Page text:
Mike Gallacher - who was a senior detective at Gosford Police Station on the night of the massacre - told The Daily Telegraph that Baker "was on a path of destruction to shoot and kill anyone he thought had wronged him".
"Baker's intentions were to travel to Sydney to continue to wipe out the rest of the family," Mr Gallacher told the newspaper.
But the killer decided to first pay a visit to his friend John Thompson, who lived in the nearby suburb of Toukley. Thompson encouraged Baker to hand himself in, and within two hours of his first murder, the killer walked into Toukley Police Station and surrendered.
Ann said she wants her daughters to be remembered as "beautiful people" who would "do anything for anybody".
"They were good girls and I'm very proud of them, for what life they had, I was the lucky one. "(It was) a short ... but by God I had a bloody ball with them."
She plans to visit their graves, which are side-by-side with their father's in a Sydney cemetery, this weekend. It's a trip the Central Coast resident has made many times over the past 25 years to "talk to (her) girls".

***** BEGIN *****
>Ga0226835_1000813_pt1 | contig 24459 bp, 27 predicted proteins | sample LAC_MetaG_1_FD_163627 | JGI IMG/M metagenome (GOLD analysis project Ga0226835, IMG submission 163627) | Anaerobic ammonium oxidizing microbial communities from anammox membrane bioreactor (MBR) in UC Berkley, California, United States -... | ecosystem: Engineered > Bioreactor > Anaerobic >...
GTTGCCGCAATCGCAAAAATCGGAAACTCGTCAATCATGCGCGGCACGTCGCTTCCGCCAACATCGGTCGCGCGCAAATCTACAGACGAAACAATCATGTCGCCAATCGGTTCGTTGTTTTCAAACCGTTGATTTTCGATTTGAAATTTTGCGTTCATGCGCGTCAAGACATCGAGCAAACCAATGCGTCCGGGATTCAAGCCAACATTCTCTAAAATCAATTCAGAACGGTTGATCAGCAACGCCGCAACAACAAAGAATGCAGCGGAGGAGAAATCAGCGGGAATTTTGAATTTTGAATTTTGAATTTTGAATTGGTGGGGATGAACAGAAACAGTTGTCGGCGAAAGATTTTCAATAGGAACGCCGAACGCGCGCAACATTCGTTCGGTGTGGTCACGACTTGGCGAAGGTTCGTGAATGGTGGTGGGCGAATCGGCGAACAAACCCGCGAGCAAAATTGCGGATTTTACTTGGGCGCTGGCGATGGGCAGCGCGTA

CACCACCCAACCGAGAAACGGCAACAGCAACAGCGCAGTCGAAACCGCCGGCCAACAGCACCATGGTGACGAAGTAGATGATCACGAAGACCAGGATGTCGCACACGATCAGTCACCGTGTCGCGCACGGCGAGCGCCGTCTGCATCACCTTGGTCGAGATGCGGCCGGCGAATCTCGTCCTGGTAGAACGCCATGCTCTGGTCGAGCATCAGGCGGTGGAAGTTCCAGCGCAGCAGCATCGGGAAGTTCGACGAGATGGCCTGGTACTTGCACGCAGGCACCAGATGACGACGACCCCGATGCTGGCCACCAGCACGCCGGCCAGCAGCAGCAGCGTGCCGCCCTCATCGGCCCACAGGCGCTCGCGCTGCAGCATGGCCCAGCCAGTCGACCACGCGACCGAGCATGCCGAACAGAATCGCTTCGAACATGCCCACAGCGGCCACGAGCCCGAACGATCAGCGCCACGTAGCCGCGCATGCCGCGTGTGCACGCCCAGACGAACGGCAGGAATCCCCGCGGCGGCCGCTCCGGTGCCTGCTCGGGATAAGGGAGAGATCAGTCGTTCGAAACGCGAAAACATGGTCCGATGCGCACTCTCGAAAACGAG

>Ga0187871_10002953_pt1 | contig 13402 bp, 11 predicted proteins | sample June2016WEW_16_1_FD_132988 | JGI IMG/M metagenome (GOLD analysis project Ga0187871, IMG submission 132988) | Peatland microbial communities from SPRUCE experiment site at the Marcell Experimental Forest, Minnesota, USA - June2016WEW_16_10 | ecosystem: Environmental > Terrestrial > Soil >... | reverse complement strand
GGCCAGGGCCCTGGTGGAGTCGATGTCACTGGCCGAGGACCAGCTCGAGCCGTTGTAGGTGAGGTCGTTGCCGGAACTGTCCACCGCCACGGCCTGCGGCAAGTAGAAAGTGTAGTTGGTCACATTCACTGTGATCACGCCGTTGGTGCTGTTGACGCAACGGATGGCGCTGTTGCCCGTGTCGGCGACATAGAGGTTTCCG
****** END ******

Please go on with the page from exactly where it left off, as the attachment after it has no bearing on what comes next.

"To me it's a grave but they're there," Ann said.
"It's the only time I can really feel close to them."
BEHIND BARS WITH IVAN MILAT
Baker was committed to stand trial and on August 6, 1993, and was sentenced to life imprisonment without parole for each of the six murders.
He was sent to Goulburn's Supermax jail, which backpacker serial killer Ivan Milat and gang rape leader Bilal Skaf also called home and was one of the first six inmates of the prison's High Risk Management Unit upon its creation in 2001. Prison documents leaked to news.com.au show that Baker was deemed to be a "high risk of conspiracy to assault, escape and hostage taking".
"Paranoid and aggressive state of mind," the 2008 document read.
"Lack of insight into own behaviour.
"Returned from Long Bay Hospital stabilised on Psychotropic medication."
Former inmate John Killick, a convicted bank robber who reached infamy when he escaped from Silverwater Prison in a hijacked helicopter, spent time behind bars with Baker and other notorious criminals.
"He was in Goulburn when I met him. He killed six people, he's quite mad. He was one of the guys I associated with while walking in the yard," Mr Killick told news.com.au last year.
"He got a bad bashing (in prison). The reason Baker would have got bashed is he tends to go off at the Aboriginal (inmates). He hates them. He's quite explosive. He was all right with me. But he had a hot temper."
NEW SOUTH WALES DOMESTIC VIOLENCE SERVICES